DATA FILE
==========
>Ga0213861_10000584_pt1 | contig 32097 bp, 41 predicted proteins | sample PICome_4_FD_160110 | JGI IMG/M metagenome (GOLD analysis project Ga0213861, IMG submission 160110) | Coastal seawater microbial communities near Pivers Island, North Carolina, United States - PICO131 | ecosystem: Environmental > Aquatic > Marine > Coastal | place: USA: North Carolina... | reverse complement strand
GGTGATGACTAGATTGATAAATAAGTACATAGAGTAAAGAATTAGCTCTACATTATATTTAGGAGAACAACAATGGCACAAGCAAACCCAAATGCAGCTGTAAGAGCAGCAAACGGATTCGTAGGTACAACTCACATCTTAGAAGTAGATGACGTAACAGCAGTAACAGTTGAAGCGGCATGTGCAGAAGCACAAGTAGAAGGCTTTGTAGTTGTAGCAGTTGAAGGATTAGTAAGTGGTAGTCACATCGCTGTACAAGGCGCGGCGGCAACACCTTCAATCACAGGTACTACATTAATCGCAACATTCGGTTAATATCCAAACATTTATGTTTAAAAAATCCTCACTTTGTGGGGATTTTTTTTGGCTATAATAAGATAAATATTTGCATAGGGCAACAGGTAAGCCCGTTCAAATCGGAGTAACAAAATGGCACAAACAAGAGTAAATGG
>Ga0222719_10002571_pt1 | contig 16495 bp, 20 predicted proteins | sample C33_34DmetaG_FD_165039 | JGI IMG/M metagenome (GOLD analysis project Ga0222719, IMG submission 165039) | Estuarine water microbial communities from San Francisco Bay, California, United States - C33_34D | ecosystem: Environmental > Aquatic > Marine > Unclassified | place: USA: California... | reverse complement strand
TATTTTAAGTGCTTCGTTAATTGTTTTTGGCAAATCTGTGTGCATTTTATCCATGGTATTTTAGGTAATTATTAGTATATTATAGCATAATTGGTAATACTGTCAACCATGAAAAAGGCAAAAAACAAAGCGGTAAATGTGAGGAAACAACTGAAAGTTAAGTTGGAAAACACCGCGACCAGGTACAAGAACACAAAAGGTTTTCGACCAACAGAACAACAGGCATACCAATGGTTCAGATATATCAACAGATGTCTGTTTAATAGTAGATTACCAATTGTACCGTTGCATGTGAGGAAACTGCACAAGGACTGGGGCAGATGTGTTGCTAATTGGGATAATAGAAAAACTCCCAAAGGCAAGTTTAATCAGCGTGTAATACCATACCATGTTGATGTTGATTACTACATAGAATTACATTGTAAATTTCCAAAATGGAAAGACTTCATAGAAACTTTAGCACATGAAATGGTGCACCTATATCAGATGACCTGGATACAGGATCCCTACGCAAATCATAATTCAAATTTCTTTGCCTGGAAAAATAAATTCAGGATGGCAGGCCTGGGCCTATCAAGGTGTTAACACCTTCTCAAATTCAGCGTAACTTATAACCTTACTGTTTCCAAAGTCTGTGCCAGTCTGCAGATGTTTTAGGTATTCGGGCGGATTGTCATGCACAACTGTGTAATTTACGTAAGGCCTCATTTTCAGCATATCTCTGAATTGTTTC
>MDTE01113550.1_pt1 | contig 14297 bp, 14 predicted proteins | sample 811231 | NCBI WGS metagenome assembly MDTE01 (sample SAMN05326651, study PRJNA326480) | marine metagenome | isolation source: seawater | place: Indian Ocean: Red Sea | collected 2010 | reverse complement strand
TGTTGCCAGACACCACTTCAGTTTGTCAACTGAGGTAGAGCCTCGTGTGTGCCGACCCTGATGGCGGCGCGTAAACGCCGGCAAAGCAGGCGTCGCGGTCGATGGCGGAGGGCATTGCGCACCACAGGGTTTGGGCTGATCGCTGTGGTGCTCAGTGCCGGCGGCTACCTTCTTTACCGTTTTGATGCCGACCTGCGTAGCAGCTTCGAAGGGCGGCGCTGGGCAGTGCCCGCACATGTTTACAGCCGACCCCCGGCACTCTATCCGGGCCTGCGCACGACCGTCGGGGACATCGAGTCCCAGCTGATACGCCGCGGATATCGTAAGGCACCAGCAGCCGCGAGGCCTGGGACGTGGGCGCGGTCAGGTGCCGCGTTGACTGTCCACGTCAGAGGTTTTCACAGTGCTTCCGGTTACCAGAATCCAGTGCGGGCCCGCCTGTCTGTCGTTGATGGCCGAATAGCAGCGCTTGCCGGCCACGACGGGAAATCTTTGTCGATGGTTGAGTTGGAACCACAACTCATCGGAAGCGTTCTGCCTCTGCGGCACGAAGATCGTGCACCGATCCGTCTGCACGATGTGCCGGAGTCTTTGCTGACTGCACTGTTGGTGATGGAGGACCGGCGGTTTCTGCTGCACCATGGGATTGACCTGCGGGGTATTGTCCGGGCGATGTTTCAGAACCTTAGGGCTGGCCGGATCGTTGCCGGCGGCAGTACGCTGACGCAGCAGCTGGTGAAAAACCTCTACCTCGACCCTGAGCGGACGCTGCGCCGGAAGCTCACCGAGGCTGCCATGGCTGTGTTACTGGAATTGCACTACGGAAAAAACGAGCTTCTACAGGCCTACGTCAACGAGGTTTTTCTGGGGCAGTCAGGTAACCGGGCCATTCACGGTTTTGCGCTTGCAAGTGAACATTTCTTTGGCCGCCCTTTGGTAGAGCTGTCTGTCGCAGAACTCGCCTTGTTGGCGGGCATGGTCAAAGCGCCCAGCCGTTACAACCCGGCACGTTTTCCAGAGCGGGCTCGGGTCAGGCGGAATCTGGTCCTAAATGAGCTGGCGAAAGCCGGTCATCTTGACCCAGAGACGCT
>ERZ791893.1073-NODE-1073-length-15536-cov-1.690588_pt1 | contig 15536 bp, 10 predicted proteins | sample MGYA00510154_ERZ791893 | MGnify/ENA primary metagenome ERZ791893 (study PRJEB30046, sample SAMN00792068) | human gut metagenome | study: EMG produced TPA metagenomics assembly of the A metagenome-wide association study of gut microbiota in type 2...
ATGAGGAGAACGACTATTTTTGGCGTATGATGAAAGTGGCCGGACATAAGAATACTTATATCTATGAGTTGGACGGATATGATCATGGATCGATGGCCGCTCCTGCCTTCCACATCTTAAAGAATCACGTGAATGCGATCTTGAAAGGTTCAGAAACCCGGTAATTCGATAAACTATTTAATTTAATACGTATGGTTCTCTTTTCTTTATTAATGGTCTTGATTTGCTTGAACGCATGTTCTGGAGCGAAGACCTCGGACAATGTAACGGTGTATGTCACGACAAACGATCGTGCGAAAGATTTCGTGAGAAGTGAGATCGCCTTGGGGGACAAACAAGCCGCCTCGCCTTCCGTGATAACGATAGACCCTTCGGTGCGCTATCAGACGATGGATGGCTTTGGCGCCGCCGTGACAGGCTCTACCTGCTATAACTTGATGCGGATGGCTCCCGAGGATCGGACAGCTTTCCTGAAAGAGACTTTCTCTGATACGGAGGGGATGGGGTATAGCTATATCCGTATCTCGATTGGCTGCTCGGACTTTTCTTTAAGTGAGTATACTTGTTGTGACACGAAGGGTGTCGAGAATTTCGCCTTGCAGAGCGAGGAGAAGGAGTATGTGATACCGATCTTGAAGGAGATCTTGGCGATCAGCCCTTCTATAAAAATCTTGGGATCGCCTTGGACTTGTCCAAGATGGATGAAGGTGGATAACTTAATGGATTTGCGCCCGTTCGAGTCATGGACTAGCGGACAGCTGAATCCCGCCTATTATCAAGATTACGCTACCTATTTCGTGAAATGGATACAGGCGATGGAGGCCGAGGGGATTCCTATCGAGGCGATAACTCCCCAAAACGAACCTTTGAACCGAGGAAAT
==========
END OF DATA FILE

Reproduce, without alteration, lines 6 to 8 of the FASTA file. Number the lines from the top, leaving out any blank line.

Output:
TGTTGCCAGACACCACTTCAGTTTGTCAACTGAGGTAGAGCCTCGTGTGTGCCGACCCTGATGGCGGCGCGTAAACGCCGGCAAAGCAGGCGTCGCGGTCGATGGCGGAGGGCATTGCGCACCACAGGGTTTGGGCTGATCGCTGTGGTGCTCAGTGCCGGCGGCTACCTTCTTTACCGTTTTGATGCCGACCTGCGTAGCAGCTTCGAAGGGCGGCGCTGGGCAGTGCCCGCACATGTTTACAGCCGACCCCCGGCACTCTATCCGGGCCTGCGCACGACCGTCGGGGACATCGAGTCCCAGCTGATACGCCGCGGATATCGTAAGGCACCAGCAGCCGCGAGGCCTGGGACGTGGGCGCGGTCAGGTGCCGCGTTGACTGTCCACGTCAGAGGTTTTCACAGTGCTTCCGGTTACCAGAATCCAGTGCGGGCCCGCCTGTCTGTCGTTGATGGCCGAATAGCAGCGCTTGCCGGCCACGACGGGAAATCTTTGTCGATGGTTGAGTTGGAACCACAACTCATCGGAAGCGTTCTGCCTCTGCGGCACGAAGATCGTGCACCGATCCGTCTGCACGATGTGCCGGAGTCTTTGCTGACTGCACTGTTGGTGATGGAGGACCGGCGGTTTCTGCTGCACCATGGGATTGACCTGCGGGGTATTGTCCGGGCGATGTTTCAGAACCTTAGGGCTGGCCGGATCGTTGCCGGCGGCAGTACGCTGACGCAGCAGCTGGTGAAAAACCTCTACCTCGACCCTGAGCGGACGCTGCGCCGGAAGCTCACCGAGGCTGCCATGGCTGTGTTACTGGAATTGCACTACGGAAAAAACGAGCTTCTACAGGCCTACGTCAACGAGGTTTTTCTGGGGCAGTCAGGTAACCGGGCCATTCACGGTTTTGCGCTTGCAAGTGAACATTTCTTTGGCCGCCCTTTGGTAGAGCTGTCTGTCGCAGAACTCGCCTTGTTGGCGGGCATGGTCAAAGCGCCCAGCCGTTACAACCCGGCACGTTTTCCAGAGCGGGCTCGGGTCAGGCGGAATCTGGTCCTAAATGAGCTGGCGAAAGCCGGTCATCTTGACCCAGAGACGCT
>ERZ791893.1073-NODE-1073-length-15536-cov-1.690588_pt1 | contig 15536 bp, 10 predicted proteins | sample MGYA00510154_ERZ791893 | MGnify/ENA primary metagenome ERZ791893 (study PRJEB30046, sample SAMN00792068) | human gut metagenome | study: EMG produced TPA metagenomics assembly of the A metagenome-wide association study of gut microbiota in type 2...
ATGAGGAGAACGACTATTTTTGGCGTATGATGAAAGTGGCCGGACATAAGAATACTTATATCTATGAGTTGGACGGATATGATCATGGATCGATGGCCGCTCCTGCCTTCCACATCTTAAAGAATCACGTGAATGCGATCTTGAAAGGTTCAGAAACCCGGTAATTCGATAAACTATTTAATTTAATACGTATGGTTCTCTTTTCTTTATTAATGGTCTTGATTTGCTTGAACGCATGTTCTGGAGCGAAGACCTCGGACAATGTAACGGTGTATGTCACGACAAACGATCGTGCGAAAGATTTCGTGAGAAGTGAGATCGCCTTGGGGGACAAACAAGCCGCCTCGCCTTCCGTGATAACGATAGACCCTTCGGTGCGCTATCAGACGATGGATGGCTTTGGCGCCGCCGTGACAGGCTCTACCTGCTATAACTTGATGCGGATGGCTCCCGAGGATCGGACAGCTTTCCTGAAAGAGACTTTCTCTGATACGGAGGGGATGGGGTATAGCTATATCCGTATCTCGATTGGCTGCTCGGACTTTTCTTTAAGTGAGTATACTTGTTGTGACACGAAGGGTGTCGAGAATTTCGCCTTGCAGAGCGAGGAGAAGGAGTATGTGATACCGATCTTGAAGGAGATCTTGGCGATCAGCCCTTCTATAAAAATCTTGGGATCGCCTTGGACTTGTCCAAGATGGATGAAGGTGGATAACTTAATGGATTTGCGCCCGTTCGAGTCATGGACTAGCGGACAGCTGAATCCCGCCTATTATCAAGATTACGCTACCTATTTCGTGAAATGGATACAGGCGATGGAGGCCGAGGGGATTCCTATCGAGGCGATAACTCCCCAAAACGAACCTTTGAACCGAGGAAAT